During the 5 years from 2013 to 2017, SKEN members participated in 50-55% of “DSA”, 70-80% of “IA thrombolysis for cerebral infarction”, 50-70% of “EC-PTA or stent (including CAS)”, 65-85% of “IC-PTA or stent”, 60-75% of “AVM”, 75-95% of “dural AVF or CCF”, 40-60% of “tumor embolization” (Tables 3-8; Fig. 4). Although the overall number of endovascular treatments performed by SKEN members increased during the study period, there were no significant changes in the categories “DSA”, “IA thrombolysis for cerebral infarction”, “AVM”, “dural AVF or CCF”, and “tumor embolization” with regard to the ratio of data from SKEN members to those from HIRA. An increase in the ratio was observed for “EC-PTA or stent (including CAS)” and “IC-PTA or stent” (Tables 3-8). In the category of aneurysm treatments, SKEN members participated in approximately 100-108% of “coiling” and about 60-65% of “stent or balloon” (Tables 3-8). Because the number of aneurysmal treatments involving SKEN members was counted as the number of aneurysms, while the number of aneurysmal treatments in the HIRA was counted as the number of patients, authors could not directly compare the two data sets, so the derived ratios cannot be meaningful (100-108% and 60-65%). During the 5-year study period, there were no significant changes in the ratio of aneurysmal data between SKEN members and the HIRA (Tables 3-8).
In summary, the ratio of data from SKEN members to that from HIRA was about 50-70% for “DSA”, aneurysm (“coiling + PAO” and “stent or balloon”), and “AVM”, 70-90% for “IA thrombolysis for cerebral infarction” and “dural AVF or CCF”, and 45-60% for “tumor embolization”; these ratios did not change much over the 5-year study period. For “EC-PTA or stent (including CAS)” and “IC-PTA or stent”, the ratios were 50-70% and 65-85%, respectively, and the increasing trend was significant.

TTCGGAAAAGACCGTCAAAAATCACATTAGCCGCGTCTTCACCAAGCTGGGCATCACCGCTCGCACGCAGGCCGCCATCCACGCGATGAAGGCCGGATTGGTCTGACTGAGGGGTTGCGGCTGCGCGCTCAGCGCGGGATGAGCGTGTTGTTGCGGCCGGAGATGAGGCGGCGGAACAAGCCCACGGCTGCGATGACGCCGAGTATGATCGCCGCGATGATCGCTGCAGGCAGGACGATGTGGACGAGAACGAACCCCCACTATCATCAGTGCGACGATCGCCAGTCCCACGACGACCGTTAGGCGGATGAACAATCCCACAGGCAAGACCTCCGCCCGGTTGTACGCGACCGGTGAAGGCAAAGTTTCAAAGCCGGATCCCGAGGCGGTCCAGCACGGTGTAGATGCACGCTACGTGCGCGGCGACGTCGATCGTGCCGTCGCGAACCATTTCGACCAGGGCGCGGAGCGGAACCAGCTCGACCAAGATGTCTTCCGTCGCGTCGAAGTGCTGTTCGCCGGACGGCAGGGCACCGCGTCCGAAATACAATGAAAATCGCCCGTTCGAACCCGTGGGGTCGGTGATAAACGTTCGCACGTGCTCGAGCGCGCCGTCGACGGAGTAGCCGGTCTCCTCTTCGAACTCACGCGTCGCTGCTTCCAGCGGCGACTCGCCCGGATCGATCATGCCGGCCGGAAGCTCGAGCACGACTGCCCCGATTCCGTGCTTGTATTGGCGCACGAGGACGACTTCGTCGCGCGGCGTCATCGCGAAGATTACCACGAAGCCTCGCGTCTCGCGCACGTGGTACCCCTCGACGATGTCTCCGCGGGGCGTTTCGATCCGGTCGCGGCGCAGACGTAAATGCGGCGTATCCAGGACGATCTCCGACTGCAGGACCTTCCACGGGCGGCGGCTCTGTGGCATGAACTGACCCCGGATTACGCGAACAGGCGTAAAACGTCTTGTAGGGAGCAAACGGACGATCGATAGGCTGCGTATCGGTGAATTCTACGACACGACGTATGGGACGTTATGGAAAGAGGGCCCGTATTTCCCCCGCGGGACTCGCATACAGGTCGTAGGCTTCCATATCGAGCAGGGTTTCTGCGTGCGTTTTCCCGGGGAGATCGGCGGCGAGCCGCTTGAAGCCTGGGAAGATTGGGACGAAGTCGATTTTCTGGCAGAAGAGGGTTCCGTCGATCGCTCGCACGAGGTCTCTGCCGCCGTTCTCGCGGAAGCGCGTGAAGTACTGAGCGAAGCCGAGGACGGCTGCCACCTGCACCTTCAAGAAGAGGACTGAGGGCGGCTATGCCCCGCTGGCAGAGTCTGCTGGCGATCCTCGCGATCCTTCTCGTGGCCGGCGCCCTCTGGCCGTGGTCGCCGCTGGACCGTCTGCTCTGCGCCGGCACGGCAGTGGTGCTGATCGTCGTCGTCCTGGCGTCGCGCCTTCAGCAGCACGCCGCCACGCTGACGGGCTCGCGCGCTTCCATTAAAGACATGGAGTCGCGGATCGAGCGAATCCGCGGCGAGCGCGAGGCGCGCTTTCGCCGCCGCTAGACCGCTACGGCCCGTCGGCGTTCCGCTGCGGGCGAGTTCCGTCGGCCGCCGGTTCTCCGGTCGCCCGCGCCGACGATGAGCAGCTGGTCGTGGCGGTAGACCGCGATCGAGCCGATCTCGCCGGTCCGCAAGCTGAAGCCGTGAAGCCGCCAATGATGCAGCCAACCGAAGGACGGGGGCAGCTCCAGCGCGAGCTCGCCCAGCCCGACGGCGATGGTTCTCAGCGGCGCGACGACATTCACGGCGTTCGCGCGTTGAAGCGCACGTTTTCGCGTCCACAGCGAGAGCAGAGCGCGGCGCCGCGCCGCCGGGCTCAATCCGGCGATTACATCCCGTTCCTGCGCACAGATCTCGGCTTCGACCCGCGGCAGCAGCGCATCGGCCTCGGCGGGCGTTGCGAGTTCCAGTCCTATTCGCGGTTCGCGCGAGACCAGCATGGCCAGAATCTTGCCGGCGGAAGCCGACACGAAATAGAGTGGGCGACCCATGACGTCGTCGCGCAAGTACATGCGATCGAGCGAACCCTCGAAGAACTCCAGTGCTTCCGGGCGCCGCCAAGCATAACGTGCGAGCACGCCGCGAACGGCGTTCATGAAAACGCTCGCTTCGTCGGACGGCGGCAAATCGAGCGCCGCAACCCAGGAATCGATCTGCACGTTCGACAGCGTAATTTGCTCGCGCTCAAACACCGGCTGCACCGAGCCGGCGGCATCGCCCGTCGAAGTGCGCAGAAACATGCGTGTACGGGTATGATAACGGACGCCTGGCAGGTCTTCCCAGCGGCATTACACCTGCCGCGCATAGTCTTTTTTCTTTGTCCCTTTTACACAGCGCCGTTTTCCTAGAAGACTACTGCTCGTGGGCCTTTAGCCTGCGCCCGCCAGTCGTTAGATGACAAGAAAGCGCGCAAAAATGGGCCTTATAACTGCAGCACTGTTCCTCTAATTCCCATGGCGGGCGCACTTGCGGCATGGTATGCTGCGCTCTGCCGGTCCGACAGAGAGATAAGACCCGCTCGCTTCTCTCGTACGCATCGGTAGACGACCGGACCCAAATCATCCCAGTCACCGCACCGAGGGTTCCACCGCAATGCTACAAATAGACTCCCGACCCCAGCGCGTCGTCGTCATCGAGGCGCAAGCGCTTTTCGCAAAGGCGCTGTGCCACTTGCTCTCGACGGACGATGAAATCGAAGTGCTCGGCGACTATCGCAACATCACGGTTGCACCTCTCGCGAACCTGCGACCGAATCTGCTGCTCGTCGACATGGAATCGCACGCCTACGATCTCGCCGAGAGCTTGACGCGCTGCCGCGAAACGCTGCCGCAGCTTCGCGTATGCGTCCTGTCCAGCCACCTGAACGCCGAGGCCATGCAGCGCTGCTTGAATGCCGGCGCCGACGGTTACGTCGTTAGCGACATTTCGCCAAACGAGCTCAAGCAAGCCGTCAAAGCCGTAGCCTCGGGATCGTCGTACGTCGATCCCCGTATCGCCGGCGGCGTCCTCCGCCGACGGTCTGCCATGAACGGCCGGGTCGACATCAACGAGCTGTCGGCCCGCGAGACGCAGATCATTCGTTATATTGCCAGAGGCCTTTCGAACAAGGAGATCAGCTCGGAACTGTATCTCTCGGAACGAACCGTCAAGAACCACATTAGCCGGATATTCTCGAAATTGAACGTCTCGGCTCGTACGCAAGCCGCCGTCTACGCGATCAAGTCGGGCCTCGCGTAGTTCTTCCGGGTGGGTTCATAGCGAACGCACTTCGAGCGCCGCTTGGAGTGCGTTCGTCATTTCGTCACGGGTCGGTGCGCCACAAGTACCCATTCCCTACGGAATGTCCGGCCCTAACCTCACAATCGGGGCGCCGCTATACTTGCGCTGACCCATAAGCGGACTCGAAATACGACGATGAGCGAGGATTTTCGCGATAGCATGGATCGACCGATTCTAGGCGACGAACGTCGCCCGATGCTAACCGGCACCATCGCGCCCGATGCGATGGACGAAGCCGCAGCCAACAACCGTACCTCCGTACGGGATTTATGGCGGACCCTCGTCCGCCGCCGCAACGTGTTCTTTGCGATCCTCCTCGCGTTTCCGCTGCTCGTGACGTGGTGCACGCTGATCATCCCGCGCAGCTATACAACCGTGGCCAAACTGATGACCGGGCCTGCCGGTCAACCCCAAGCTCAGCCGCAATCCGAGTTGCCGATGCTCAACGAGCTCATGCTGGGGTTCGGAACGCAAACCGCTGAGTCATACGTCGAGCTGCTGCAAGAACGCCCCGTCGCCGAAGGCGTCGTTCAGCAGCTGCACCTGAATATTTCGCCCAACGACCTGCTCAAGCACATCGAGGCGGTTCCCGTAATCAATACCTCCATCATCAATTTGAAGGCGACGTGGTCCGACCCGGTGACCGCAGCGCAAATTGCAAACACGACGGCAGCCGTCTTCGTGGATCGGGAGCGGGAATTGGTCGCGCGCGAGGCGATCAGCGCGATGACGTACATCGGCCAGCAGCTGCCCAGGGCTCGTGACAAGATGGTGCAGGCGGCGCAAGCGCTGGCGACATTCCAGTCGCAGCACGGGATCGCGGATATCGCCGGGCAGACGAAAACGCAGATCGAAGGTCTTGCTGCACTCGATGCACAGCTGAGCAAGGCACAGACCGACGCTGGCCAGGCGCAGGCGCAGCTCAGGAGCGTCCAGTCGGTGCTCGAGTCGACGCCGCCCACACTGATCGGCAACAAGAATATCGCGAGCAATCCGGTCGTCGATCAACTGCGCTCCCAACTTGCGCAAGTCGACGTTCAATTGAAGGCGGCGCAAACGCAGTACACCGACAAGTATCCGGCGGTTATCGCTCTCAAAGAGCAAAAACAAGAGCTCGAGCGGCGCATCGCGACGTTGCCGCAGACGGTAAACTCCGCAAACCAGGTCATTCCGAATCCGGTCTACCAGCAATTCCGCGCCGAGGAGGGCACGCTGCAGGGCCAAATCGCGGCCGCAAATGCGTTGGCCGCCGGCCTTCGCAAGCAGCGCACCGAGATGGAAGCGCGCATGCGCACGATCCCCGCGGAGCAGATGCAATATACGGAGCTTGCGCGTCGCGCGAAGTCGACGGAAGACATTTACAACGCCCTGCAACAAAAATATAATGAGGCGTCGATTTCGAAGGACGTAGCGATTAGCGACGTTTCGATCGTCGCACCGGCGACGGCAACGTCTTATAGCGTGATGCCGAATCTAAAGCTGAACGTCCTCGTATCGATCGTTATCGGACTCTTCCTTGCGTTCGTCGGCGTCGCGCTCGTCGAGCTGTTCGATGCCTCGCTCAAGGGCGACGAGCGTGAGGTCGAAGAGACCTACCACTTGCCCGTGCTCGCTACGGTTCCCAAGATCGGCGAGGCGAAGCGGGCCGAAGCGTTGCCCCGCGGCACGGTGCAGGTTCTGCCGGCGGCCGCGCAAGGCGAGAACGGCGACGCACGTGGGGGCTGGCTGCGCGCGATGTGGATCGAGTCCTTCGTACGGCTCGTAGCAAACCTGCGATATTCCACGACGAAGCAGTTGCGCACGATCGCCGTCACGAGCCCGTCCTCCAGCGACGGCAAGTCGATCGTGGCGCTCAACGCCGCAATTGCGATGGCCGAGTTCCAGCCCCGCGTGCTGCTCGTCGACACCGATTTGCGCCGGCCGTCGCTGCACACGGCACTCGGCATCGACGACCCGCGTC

DISCUSSION

Clinical and autopsy studies suggest that intracranial aneurysms have a frequency of 1-8% [9], and that the incidence of subarachnoid hemorrhage due to ruptured aneurysms ranges from 6 to 8 people per 100,000 in western populations [5]. In the 1960s, McKissock et al. [6-8] were the first to report some controlled trials into the conservative and surgical treatment of ruptured aneurysms. They showed better outcomes using surgical management [6-8]. Since then, surgical techniques, instruments, and management methods have developed greatly, resulting in better outcomes. In 1991, electrolytically detachable coils (Guglielmi detachable coils; Boston scientific/Target Therapeutics, Freemont, CA, USA) were introduced to treat ruptured aneurysms using an endovascular approach. They were approved by United States Food and Drugs Administration (FDA) in 1995 [4]. Since then, endovascular coiling has widely been used to treat ruptured and unruptured aneurysms [1,2,15]. In particular, the serial trial known as the International Subarachnoid Aneurysm Trial, which was carried out from 2002 to 2015, proved the efficacy and safety of endovascular coiling methods [11-14]. With these successful trials, endovascular coiling could be recommended in the 2012 guidelines as a first option to treat patients with ruptured aneurysms judged to be technically amenable to both endovascular coiling and neurosurgical clipping [3]. In unruptured aneurysms, endovascular coiling is associated with lower procedural morbidity and mortality than surgical clipping in selected cases, and it is recommended at Class IIa with Level of Evidence B [18].
In South Korea, endovascular treatment research meetings began in 1994. In particular, two meetings were started by neurosurgeons and neuroradiologists, respectively. Each meeting then developed into a society : the SKEN, as well as the Korean Society of Interventional Neuroradiology (KSIN). At first, endovascular treatments were mainly performed by neuroradiologists. However, many vascular neurosurgeons eventually became interested and involved in endovascular treatment. Recently, endovascular treatment has been performed by neurosurgeons, neuroradiology doctors, or both, and the specific situations vary among hospitals.